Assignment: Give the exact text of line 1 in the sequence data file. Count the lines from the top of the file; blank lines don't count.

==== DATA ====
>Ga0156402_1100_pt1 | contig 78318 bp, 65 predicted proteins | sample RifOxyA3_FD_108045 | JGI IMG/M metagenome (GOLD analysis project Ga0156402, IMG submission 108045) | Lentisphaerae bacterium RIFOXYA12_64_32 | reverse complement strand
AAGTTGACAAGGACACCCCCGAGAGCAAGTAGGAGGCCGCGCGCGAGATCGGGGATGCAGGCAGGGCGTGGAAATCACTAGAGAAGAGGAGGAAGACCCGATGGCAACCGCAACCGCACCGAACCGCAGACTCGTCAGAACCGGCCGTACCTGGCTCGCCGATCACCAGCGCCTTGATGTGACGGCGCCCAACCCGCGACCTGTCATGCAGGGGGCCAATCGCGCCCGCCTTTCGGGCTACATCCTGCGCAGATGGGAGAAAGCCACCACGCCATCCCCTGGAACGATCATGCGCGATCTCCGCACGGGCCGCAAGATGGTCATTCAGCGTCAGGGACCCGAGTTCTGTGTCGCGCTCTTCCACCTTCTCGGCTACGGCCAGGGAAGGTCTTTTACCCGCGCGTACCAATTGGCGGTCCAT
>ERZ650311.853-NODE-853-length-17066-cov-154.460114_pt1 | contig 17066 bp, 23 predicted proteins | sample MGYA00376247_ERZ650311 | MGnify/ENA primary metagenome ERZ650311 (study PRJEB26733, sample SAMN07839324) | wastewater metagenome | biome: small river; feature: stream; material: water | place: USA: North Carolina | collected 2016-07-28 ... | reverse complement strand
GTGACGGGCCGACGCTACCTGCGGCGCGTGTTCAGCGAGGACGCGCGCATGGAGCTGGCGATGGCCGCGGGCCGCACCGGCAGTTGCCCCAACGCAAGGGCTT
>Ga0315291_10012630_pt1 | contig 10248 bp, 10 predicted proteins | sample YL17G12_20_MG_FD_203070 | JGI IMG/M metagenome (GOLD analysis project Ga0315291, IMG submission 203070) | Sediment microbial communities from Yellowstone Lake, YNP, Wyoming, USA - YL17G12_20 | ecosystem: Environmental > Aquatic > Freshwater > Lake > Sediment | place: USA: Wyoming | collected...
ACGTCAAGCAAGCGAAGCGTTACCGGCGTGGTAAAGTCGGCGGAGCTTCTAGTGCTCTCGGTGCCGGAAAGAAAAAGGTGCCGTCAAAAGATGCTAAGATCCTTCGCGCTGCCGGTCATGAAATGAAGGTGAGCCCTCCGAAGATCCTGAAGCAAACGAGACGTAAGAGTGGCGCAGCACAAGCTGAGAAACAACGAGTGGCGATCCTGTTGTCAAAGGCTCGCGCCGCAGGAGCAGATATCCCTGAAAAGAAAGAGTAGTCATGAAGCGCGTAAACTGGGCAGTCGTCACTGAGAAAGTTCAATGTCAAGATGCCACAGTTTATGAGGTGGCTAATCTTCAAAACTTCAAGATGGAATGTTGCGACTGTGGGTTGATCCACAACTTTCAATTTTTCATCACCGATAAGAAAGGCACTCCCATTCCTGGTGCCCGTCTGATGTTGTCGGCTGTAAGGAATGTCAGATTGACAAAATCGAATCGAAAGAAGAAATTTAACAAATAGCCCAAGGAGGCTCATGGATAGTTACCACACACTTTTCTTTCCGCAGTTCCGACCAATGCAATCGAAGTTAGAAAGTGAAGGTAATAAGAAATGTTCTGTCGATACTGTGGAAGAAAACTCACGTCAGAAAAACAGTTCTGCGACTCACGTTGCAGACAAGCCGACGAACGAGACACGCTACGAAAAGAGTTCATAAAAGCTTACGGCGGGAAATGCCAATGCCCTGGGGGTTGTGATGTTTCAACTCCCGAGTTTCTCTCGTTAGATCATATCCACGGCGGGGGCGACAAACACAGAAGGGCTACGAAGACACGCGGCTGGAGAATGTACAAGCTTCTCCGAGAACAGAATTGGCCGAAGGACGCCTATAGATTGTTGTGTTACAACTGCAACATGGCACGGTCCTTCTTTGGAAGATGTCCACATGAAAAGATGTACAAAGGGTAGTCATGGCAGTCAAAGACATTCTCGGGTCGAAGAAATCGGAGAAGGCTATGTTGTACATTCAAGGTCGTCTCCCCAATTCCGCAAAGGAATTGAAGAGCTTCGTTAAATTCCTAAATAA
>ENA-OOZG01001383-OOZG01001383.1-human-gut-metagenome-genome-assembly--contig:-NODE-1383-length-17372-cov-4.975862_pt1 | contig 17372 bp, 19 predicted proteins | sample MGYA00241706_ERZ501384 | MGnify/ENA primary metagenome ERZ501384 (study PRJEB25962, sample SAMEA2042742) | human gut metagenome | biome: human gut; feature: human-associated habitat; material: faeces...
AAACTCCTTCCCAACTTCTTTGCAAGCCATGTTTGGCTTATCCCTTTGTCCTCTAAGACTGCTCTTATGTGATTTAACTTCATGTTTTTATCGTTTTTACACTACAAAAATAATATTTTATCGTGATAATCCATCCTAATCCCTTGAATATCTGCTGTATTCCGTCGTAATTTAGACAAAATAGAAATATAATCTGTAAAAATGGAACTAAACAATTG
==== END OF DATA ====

>Ga0156402_1100_pt1 | contig 78318 bp, 65 predicted proteins | sample RifOxyA3_FD_108045 | JGI IMG/M metagenome (GOLD analysis project Ga0156402, IMG submission 108045) | Lentisphaerae bacterium RIFOXYA12_64_32 | reverse complement strand